17 Sep 2023

It’s been a hot September so far and the bright sun shows up little white horseshoe scuff marks on the black tarmac of the narrow lane bridleway going upwards out of the village. The marks are very clear on the steep part past the rowan, hawthorn, and elderflower trees; and around the gate where the horse has to dance a bit whilst the rider pulls the tall lever that slips the bolt to open the gate and give access to the last bit of the lane up to the high moor.

Elderflower leaves are starting to turn, they are the first ones. Leaves of the other trees are still dark green, but elderflower leaves are now fading to pale yellow, almost white, tinged with pink and purple. The oaks have green acorns, soon to become brown and fall; though it will be a while before the leaves follow.

Thistle heads and rosebay willow herb are releasing fluffy seeds to be blown in the wind and catch in gorse bushes either side of the lane to make cobwebs of down. The summer swifts have long gone and have been back in Africa for some weeks now; but there are still flocks of chirruping white-rumped house martins wheeling around the farm and sitting on telephone lines.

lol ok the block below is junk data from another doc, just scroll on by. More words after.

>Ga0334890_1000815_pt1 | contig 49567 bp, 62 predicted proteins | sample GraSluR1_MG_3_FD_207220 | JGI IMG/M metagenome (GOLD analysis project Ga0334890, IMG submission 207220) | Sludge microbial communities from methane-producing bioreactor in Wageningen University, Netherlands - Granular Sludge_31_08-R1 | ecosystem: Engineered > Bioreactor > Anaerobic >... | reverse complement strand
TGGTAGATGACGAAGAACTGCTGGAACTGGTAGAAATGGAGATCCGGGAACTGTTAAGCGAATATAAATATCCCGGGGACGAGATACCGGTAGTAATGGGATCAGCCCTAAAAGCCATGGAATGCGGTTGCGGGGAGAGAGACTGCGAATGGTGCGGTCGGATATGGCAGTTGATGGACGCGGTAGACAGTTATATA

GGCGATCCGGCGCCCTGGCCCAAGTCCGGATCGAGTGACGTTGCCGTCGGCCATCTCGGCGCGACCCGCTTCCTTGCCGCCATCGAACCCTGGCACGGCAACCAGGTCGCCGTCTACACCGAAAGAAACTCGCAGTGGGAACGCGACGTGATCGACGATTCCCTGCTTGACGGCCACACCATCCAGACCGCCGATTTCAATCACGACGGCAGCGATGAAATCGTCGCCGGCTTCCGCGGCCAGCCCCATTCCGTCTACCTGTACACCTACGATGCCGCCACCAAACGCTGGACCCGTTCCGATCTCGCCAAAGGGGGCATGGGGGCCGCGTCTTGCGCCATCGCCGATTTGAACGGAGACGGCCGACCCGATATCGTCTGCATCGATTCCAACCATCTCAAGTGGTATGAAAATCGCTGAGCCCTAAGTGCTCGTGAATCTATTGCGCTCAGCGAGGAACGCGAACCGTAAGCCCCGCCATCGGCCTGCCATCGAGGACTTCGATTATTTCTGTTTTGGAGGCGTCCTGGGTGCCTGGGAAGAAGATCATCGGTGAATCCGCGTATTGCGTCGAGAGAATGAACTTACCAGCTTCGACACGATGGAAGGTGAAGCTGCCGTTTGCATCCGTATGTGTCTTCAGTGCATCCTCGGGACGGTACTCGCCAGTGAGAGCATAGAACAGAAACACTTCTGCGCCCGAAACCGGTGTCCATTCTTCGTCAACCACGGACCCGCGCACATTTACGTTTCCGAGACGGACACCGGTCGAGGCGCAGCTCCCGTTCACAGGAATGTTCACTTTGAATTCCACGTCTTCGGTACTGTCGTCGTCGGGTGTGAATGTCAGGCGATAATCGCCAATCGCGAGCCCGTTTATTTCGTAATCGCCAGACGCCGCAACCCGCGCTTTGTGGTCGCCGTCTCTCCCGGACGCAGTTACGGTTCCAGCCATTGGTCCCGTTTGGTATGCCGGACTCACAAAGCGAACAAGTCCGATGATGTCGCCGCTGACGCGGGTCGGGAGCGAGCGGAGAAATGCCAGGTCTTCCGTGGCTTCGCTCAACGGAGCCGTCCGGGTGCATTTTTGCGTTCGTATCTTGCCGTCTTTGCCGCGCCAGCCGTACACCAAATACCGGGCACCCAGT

The hot and sunny September weather has been perfect for haymaking so the grassy meadows around the moor have been cut and the air is full of the scent of fresh hay laid out in rows drying ready to be gathered and stored for winter feed. John Clare talks about this wonderful scent in his poem ‘Haymaking’:

'Tis haytime and the red-complexioned sun

Was scarcely up ere blackbirds had begun

Along the meadow hedges here and there

To sing loud songs to the sweet-smelling air’

Lots of rain in the early summer followed by this September week of sun has been a boon to the farmers getting a second crop of hay from the meadows. A couple of years ago, a very dry summer had everyone worrying about how they were going to feed their overwinter livestock. This year there is plenty.

The smell of freshly mown hay gives me a real lift in mood. It’s one of the seasonal ‘smellscapes’ I look forward to. Research on stress-related mental health problems shows that smellscapes can be helpful in mental health recovery (see links below for the academic-minded).

Are there scents in nature that you find particularly evocative and helpful? One of the research articles suggests the smell of pelargoniums being a good one!

Smellscapes and mental health:

Rowan on the moor

A Moodscope member

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Moodscope members seek to support each other by sharing their experiences through this blog. Posts and comments on the blog are the personal views of Moodscope members, they are for informational purposes only and do not constitute medical advice.

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